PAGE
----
By Emily Metheny
Indiana has stopped accepting new applications for the Healthy Indiana Plan because funding from the state’s tobacco tax can’t support more people.
When HIP was renewed last year, the federal Centers for Medicare and Medicaid Services permitted Indiana to adjust eligibility during the year if funding was not able to support enrollment. It is possible for new applications to be accepted if current members drop out. If that’s the case, information for enrollment can be found at www.HIP.IN.gov.
Gov. Mike Pence has proposed to expand the HIP program as a replacement for the Medicaid expansion called for in the federal Affordable Care Act. Pence calls that proposal HIP 2.0. But unless federal officials approve it, the state will continue to operate on the existing HIP program.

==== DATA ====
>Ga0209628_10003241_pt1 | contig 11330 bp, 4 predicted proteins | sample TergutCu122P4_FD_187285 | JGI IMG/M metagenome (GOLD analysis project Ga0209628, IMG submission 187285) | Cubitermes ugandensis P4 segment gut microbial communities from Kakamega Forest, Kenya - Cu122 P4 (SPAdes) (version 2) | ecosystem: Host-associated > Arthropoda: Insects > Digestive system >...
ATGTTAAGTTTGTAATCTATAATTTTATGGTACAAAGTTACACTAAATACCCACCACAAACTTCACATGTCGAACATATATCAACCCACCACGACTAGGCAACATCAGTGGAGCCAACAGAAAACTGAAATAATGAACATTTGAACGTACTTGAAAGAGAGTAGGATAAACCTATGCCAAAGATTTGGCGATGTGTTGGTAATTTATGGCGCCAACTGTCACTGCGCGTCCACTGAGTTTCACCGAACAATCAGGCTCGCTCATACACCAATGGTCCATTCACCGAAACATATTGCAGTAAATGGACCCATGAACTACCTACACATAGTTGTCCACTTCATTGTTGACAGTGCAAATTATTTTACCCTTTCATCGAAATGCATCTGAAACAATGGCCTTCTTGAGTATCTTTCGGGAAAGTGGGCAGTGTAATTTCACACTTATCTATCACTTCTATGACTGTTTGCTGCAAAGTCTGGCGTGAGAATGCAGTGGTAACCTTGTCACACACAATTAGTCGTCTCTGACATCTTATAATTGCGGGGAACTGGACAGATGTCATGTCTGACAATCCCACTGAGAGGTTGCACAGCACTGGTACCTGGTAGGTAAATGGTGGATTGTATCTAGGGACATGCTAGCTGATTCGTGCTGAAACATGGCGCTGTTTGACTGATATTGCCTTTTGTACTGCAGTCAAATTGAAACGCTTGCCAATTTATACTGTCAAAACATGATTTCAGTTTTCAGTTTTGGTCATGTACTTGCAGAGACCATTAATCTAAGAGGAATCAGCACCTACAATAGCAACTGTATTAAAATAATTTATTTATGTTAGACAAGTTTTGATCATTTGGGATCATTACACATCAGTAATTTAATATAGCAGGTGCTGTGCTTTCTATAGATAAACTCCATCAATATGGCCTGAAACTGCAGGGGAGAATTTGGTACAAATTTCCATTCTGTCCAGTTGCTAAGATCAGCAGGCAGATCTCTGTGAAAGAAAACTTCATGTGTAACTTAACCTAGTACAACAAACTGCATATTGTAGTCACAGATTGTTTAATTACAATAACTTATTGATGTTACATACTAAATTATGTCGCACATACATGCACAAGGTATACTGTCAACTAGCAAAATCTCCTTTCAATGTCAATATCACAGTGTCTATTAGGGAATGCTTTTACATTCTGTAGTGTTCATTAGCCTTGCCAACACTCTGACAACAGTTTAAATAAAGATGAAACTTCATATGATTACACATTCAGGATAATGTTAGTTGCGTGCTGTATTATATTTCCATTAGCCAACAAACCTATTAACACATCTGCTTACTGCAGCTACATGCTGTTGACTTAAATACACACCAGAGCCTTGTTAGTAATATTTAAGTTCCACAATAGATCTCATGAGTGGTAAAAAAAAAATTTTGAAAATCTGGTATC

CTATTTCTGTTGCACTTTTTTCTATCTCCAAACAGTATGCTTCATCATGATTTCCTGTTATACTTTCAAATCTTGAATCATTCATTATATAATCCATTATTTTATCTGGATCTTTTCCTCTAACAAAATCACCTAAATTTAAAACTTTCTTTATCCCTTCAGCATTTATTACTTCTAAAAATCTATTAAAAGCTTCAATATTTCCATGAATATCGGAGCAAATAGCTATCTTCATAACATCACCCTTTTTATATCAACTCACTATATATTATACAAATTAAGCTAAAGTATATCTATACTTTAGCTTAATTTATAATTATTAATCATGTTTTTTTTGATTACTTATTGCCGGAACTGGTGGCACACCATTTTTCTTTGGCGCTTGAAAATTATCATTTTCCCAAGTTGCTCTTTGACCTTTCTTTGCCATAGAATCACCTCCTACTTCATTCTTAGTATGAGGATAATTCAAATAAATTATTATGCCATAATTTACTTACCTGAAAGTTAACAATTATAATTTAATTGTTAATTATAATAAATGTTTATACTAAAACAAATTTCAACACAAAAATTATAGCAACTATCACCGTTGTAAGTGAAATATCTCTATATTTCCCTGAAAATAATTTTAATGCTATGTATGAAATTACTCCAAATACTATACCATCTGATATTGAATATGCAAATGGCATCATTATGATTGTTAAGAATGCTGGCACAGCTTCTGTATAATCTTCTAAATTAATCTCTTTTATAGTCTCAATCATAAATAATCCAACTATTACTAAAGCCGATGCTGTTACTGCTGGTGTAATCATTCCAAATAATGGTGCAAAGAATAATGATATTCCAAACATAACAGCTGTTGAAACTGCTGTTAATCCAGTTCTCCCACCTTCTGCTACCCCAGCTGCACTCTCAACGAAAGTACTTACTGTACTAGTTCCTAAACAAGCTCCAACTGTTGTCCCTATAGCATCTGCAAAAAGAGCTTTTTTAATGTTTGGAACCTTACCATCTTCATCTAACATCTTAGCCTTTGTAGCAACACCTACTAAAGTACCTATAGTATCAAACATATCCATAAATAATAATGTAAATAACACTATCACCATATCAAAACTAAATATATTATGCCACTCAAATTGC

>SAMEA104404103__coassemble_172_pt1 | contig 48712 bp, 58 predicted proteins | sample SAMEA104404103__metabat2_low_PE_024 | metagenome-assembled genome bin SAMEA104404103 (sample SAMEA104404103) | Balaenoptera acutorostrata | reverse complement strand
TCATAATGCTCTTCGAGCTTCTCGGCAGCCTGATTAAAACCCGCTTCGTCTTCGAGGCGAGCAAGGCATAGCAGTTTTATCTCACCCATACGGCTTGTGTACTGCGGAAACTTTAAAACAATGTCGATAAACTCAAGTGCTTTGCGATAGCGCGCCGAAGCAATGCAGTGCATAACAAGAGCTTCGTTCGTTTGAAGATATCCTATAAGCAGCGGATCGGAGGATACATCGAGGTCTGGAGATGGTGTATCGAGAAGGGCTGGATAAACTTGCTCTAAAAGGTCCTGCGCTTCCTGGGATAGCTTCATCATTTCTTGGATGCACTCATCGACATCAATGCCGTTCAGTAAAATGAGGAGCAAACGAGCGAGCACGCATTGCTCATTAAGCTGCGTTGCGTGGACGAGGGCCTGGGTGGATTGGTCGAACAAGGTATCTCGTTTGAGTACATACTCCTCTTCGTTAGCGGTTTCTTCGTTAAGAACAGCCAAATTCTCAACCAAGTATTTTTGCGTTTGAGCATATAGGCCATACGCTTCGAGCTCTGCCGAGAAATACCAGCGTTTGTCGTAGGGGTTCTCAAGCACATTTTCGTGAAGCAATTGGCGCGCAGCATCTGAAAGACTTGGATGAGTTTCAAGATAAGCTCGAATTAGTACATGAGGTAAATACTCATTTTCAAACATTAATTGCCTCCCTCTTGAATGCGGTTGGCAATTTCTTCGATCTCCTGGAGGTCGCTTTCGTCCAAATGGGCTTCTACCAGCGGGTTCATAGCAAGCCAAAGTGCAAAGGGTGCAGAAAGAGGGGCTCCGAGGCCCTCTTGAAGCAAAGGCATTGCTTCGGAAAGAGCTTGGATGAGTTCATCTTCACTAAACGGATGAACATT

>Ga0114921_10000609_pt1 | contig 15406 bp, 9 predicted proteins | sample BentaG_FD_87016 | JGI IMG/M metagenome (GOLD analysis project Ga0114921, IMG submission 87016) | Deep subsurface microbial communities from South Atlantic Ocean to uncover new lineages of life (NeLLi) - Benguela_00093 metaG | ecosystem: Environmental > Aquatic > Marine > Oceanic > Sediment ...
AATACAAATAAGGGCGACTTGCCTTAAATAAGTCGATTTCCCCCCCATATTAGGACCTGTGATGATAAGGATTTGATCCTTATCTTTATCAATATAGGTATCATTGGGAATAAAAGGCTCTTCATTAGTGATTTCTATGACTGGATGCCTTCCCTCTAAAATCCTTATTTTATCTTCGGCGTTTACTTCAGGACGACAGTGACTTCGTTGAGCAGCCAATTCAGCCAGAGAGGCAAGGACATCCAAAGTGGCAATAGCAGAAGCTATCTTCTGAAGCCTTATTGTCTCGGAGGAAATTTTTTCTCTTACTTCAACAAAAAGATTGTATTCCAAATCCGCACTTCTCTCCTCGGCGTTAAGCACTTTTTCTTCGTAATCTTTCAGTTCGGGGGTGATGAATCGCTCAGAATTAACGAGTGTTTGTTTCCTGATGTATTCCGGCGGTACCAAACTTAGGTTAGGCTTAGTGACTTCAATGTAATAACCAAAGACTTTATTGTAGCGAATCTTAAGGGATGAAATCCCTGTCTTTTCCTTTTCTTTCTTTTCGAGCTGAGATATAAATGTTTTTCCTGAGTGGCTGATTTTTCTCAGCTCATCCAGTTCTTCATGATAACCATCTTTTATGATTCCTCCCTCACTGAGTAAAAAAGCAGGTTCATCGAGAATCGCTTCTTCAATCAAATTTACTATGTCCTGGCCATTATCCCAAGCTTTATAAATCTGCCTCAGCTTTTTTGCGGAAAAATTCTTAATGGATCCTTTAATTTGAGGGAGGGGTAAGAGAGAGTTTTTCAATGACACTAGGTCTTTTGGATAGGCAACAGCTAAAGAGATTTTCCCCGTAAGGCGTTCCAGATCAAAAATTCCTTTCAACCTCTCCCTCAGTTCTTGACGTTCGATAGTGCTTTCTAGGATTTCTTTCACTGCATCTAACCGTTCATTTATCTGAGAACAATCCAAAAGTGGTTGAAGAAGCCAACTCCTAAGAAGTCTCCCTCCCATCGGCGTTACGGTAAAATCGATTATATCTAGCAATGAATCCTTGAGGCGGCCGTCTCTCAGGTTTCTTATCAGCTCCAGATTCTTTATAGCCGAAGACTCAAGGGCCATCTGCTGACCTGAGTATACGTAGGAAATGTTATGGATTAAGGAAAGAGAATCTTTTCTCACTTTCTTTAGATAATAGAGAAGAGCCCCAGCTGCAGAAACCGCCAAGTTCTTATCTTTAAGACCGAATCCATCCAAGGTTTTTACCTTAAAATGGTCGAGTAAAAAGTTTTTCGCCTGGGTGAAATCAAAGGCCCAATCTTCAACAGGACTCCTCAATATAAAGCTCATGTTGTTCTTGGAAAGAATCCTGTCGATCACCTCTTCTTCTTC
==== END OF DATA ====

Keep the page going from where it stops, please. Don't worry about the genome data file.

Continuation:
“Unlike our current program, which has reached its peak capacity, HIP 2.0 would not be solely limited by the revenue from Indiana’s tobacco tax,” said Joe Moser, the state’s Medicaid director.
The state submitted the waiver request on July 3. If approved, HIP 2.0 could expand coverage hundreds of thousands of uninsured Hoosiers starting in 2015. The waiver would provide low-income Hoosiers with three different health-care plan options.
But Senate Minority Leader Tim Lanane, D-Anderson, said that the state’s current limit on enrollment is the result of Pence waiting too long to act to expand health care coverage.
“If we had just put a plan into place sooner,” Lanane said, “we could have avoided these restrictions which now block the already limited number of HIP enrollees from the important health care access they need.”
Emily Metheny is a reporter for TheStatehouseFile.com, a news service powered by Franklin College journalism students and faculty.